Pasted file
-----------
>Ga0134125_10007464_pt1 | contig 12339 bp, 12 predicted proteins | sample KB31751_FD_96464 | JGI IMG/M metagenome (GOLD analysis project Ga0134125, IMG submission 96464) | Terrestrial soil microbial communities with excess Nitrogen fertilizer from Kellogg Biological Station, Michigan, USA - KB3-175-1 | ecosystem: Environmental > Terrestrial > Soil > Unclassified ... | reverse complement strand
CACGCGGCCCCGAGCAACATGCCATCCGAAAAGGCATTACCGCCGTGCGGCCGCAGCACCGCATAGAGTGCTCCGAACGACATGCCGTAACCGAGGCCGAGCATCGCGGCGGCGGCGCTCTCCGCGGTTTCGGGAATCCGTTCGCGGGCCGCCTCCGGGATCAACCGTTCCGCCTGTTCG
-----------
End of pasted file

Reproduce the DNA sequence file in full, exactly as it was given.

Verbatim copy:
>Ga0134125_10007464_pt1 | contig 12339 bp, 12 predicted proteins | sample KB31751_FD_96464 | JGI IMG/M metagenome (GOLD analysis project Ga0134125, IMG submission 96464) | Terrestrial soil microbial communities with excess Nitrogen fertilizer from Kellogg Biological Station, Michigan, USA - KB3-175-1 | ecosystem: Environmental > Terrestrial > Soil > Unclassified ... | reverse complement strand
CACGCGGCCCCGAGCAACATGCCATCCGAAAAGGCATTACCGCCGTGCGGCCGCAGCACCGCATAGAGTGCTCCGAACGACATGCCGTAACCGAGGCCGAGCATCGCGGCGGCGGCGCTCTCCGCGGTTTCGGGAATCCGTTCGCGGGCCGCCTCCGGGATCAACCGTTCCGCCTGTTCG